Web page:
4. Glufosinate ammonium 13.5 SL Tea Imperata cylindrica Panicum repens Borerraria hispida Digitaria sanguinalis Ageratum conyzoides Elusine indica Paspalum conjgatum 375 ? 500 g - do -
5. Oxadiargyl 6 EC Transplanted Rice Echinochloa colonum E. crusagalli Cyperus iria Fimbristylis spp. 100 gm  
6. Imazethapyr 100% SL Soybean ] Groundnut] Cyperus diflormis Echinochloa colonum E. crusgalli Euphorbia hirta Croton Sperrsifaorus Digera arvensis Commelina bengalensis Trianthema portulacastrum 100 gm 100 ? 150 gm - do -
7. Paclobutrazol 23 SC Mango For better fruit set to avoid mango malformation 3.75 g ? 10 g - do -
8. Metsulfuron Methyl 10 % + Chlorimuron Ethyl 10% WP Rice Cyperus iria c. difformis Fimbrystylis sp. Echinochloa crusgalli E. Colonum Ludwigia parviflora Panicum repens Marselia quadrifoliata Eclipta alba 4.0 gm - do -

Source: NCIPM

Pesticides Banned in India

S. No. Name of the Pesticide
1. Aldicarb
2. Aldrin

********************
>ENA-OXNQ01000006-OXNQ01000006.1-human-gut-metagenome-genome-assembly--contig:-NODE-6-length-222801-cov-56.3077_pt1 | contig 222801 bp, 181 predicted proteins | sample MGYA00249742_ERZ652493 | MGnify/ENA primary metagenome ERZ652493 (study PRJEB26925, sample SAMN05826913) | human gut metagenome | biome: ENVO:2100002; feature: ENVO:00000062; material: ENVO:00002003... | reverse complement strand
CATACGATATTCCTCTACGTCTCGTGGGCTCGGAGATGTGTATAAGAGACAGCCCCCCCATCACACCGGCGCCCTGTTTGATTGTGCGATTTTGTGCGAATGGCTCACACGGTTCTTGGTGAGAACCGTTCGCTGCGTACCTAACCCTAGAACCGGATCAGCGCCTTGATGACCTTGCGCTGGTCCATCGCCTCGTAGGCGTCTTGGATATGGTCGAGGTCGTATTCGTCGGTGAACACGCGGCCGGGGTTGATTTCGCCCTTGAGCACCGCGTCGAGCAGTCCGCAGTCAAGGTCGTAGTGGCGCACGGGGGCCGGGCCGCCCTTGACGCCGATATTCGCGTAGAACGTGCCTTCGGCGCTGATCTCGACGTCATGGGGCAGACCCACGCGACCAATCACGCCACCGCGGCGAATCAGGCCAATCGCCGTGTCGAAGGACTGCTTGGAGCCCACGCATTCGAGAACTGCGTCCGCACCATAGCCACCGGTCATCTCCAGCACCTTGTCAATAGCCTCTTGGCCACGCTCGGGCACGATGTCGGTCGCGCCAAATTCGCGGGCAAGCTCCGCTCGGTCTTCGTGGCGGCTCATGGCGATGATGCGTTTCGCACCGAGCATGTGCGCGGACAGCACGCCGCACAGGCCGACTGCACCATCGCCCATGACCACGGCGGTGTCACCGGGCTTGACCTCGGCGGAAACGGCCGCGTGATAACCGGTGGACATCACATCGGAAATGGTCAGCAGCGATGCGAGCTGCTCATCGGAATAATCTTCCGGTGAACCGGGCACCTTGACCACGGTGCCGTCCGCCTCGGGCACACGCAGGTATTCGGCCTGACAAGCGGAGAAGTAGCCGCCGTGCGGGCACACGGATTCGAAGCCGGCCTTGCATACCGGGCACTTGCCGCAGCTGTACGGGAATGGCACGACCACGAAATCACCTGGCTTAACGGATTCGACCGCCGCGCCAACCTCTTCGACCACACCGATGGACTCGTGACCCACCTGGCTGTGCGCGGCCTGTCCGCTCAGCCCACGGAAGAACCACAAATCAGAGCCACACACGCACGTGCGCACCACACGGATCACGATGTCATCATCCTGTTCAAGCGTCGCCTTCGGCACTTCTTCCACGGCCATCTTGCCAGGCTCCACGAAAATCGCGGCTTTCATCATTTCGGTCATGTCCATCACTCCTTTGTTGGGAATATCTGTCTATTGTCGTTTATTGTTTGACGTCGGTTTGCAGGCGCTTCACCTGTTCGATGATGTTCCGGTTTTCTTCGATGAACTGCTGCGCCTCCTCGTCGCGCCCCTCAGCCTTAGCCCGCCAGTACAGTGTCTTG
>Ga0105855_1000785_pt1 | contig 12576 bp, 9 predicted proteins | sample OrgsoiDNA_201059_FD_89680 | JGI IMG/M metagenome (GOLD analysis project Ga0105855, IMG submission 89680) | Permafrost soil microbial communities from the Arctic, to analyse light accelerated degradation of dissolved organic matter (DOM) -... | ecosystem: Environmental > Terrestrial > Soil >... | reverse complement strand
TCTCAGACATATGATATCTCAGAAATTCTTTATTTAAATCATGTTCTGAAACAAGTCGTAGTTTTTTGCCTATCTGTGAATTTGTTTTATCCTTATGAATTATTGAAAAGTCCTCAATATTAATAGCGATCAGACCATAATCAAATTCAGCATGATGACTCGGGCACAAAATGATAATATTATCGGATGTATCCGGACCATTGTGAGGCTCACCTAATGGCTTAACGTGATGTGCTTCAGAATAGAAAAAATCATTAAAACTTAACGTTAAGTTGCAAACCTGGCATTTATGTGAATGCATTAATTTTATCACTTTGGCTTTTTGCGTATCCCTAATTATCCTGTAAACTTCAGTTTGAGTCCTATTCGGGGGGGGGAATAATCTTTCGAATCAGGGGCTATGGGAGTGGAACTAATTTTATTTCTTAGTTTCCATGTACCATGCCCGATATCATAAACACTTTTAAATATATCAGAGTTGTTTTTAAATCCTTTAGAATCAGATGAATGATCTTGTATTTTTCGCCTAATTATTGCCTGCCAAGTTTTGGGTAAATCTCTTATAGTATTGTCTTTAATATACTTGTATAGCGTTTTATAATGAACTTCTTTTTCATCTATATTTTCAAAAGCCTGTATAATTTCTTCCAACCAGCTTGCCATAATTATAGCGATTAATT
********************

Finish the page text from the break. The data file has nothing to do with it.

3. Benzene Hexachloride (BHC)
4. Calcium cyanide
5. Captafol 80% Powder* Use banned w.e.f. 17.7.2003
6. Chlordane
7. Chlorobenzilate Use banned w.e.f. 17.7.2003
8. Cibromochloropropane
9. Copper Acetoarsenite
10. Dieldrine Use banned w.e.f. 17.7.2003
11. Endrin
12. Ethylene Dibromide Use banned w.e.f. 17.7.2003
13. Ethyl Mercury Chloride
14. Ethyl Parathion
15. Heptachlor
16. Maleic Hydrazide Use banned w.e.f. 17.7.2003
17. Menazone
18. Mehtomyl 12:5% L
19. Mehtomyl 24% L
20. Nicotine Sulphate *
21. Nitrofen
22. Paraquate Dimethyl Sulphate
23. Pentachloro nitrobenzene (PCNB)
24. Pentachlorophenol (PCP)
25. Phenyl Mercury Acelate (PMA)*
26. Phosphamidon 85% SL
27. Sodium Methane Arsonate (MSMA)
28. Tetradifon
29. Toxafen
30. Trichloro acetic acid (TCA) Use banned w.e.f. 17.7.2003

Restricted Pesticides

S. No. Name of the Pesticide